“Right now, North Carolina is witness to an astounding set of economic trends. Our unemployment rate is falling faster than any other state, and our business competitiveness ranking is skyrocketing,” said Carolina Rising President Dallas Woodhouse. “At Carolina Rising, our goal is simple: make sure those trends continue and North Carolina’s economy continues to grow.”

2013 was an incredible year for job growth in North Carolina due to sound public policy changes such as tax, regulation and unemployment insurance reforms. Newly revised employment data show that 2013 was the strongest year for job growth in North Carolina since the Great Recession. From December 2012 to December 2013, North Carolina employers added 85,600 positions, a 2.1 percent increase. Recently North Carolina’s unemployment rate fell to 6.4 percent, the first time it has been lower than the national average since March 2006. North Carolina’s February 2014 unemployment rate was 2.2 percentage points lower than a year ago.

“As we watch North Carolina’s key economic measures improve we know these new policies are working. However we can no longer count on just passing good policies,” said Woodhouse. “We must do a better job of scrutinizing the policies from proponents of big government and remind citizens that these plans will return us to an era of crushing taxes, over-regulation and corruption. We must be vigilant to secure the advances we’ve made across the state to ensure continued growth and sound government.”

A key mission of Carolina Rising aims at providing common-sense analysis of proven policies and contrast them with the increasingly radical political agenda of the liberal left, which often has little to offer besides complaints, protests and lawsuits.

TIME’s Klein pans ‘Mediscare’ ads from Democrats

No one would accuse TIME columnist Joe Klein of harboring any love for Republicans. That’s why it’s interesting to read Klein taking Democrats to task for reviving the strategy of scaring people about their Medicare.

Meet Linda … who joins Harry and Louise, and dozens of other average Americans–some real, some conjured–in the long, sordid history of political ads designed to scare the bejeezus out of other average Americans over health care. Linda appears to be real. She’s from Little Rock. She’s been married to the same lucky fellow for 37 years, and they have two “great” kids. We know this because a black-and-white family photo is shown prominently at the beginning of the ad. Then we see Linda, who seems to be in her 50s, with tightly curled gray hair and glasses, sitting in her breakfast nook gazing at her Apple computer. Retirement is just around the corner, she says. “That’s why I was so concerned when I read”–and here she seems to be reading off her computer–”that Tom Cotton voted to turn Medicare into a voucher system” that would allow insurance companies to “increase rates, cut benefits and cost seniors thousands more each year.”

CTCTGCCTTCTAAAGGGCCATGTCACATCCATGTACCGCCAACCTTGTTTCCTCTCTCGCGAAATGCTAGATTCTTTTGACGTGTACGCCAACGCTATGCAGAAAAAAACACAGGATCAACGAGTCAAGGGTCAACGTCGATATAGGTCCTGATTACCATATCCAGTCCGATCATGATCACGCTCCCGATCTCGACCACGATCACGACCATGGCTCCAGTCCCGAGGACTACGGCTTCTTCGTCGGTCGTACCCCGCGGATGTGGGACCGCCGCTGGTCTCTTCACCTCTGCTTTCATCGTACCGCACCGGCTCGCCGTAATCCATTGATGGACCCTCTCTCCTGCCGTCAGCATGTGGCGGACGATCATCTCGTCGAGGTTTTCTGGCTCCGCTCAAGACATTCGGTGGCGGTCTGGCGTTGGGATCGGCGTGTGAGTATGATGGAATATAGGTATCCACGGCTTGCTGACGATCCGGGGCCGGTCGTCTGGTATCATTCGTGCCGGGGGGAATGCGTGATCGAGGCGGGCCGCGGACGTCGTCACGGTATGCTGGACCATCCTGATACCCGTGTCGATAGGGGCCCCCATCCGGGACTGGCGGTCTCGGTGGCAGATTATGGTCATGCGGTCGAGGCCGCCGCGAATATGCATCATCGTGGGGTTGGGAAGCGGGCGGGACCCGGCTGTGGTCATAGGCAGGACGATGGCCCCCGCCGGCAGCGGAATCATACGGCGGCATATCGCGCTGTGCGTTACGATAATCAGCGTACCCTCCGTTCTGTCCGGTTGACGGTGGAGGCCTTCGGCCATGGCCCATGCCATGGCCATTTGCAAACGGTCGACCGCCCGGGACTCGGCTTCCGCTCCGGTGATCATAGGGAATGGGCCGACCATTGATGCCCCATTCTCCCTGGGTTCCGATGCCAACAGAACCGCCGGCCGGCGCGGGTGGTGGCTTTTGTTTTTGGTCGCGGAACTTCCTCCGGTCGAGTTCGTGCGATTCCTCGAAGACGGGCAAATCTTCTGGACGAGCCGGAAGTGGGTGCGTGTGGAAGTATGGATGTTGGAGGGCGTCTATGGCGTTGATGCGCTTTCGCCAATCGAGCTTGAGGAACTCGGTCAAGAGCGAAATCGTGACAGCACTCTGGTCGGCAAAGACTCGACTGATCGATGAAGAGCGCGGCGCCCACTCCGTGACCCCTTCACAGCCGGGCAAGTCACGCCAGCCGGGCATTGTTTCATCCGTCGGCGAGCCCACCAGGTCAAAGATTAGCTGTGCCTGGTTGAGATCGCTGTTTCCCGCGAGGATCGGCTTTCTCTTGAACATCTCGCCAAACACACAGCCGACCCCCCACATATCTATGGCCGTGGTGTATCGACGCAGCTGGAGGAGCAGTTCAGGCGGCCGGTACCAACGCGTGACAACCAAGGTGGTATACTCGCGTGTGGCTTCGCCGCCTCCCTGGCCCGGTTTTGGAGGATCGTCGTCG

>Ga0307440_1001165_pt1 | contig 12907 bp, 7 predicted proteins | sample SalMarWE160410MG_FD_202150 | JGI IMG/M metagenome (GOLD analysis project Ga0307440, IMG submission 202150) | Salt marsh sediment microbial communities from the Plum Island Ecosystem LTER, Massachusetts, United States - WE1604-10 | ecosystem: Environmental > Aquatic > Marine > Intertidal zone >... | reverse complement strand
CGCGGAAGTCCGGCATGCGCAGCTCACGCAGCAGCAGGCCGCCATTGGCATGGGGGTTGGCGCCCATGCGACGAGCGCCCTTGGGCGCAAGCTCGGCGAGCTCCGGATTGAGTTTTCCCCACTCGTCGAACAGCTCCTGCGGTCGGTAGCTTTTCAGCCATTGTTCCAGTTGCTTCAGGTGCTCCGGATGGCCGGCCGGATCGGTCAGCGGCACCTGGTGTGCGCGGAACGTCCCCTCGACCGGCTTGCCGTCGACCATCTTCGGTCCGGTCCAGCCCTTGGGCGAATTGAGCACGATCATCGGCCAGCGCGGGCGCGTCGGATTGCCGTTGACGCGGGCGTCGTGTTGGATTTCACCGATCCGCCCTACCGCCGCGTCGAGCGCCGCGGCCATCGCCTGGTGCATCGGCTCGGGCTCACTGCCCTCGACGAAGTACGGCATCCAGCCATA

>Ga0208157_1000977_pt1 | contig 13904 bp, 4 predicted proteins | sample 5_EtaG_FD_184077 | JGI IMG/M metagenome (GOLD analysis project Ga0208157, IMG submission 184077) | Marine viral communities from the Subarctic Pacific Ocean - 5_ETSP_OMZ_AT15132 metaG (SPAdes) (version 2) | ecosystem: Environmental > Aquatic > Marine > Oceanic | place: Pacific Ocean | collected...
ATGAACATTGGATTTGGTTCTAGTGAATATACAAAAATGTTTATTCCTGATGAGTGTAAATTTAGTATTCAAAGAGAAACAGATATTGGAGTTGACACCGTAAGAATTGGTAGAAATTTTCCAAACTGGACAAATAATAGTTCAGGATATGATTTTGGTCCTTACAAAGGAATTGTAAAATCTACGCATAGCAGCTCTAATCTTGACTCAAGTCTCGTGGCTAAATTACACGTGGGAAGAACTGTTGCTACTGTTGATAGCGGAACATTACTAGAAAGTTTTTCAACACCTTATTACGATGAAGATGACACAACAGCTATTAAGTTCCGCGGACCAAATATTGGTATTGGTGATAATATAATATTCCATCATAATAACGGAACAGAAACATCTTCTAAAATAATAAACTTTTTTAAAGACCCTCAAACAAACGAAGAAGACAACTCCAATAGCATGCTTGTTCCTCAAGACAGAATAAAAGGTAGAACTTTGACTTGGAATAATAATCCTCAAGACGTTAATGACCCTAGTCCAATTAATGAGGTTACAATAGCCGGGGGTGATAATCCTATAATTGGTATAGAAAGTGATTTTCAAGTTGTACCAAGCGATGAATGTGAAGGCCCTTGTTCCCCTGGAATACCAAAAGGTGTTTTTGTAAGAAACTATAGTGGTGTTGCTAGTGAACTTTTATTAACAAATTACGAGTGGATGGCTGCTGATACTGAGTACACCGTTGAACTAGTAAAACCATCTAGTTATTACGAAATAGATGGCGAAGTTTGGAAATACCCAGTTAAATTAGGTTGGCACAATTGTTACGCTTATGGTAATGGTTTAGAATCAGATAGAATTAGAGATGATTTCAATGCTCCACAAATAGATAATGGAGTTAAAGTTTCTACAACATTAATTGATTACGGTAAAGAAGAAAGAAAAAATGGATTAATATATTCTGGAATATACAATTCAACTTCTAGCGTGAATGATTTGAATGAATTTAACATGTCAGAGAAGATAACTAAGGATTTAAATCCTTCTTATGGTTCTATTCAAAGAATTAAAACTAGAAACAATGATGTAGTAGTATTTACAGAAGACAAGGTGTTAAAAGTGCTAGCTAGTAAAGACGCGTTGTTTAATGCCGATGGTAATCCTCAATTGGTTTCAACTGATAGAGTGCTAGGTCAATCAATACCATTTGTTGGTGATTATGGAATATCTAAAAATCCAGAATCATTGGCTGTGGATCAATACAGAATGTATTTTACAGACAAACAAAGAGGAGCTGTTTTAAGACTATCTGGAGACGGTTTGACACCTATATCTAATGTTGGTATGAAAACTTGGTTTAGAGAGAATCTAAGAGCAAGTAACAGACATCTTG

It’s a brilliant ad, classic Mediscare. The fact that Linda seems to be reading the horrific news about Cotton off her computer lends a subtle authority to the information. Is it accurate? Well, yes and no. Cotton and 218 of his colleagues in the House did indeed vote for the Paul Ryan budget, which would slash costs by moving to a privatized “premium support”–or voucher–system of health care delivery for senior citizens. Is that a bad idea? Probably not. In fact, a more generous version already exists in the form of Medicare Advantage, the private-sector Medicare alternative that seems to be going great guns in the Obamacare era: an estimated 30% of seniors have signed up, an increase of 38% in recent years. The brute force of competition (plus some federal subsidies that both parties want to diminish) has allowed increased benefits like gym memberships and free medication. The fact that many of these plans are based within systems where doctors are paid salaries makes it potentially more cost-effective than classic fee-for-service Medicare. It would be very valuable to have a serious conversation about this. Pryor is a fiscal conservative. He’s said that all programs (including Medicare, presumably) should be on the table. He could be part of the solution, rather than hiding behind traditional Democratic battlements.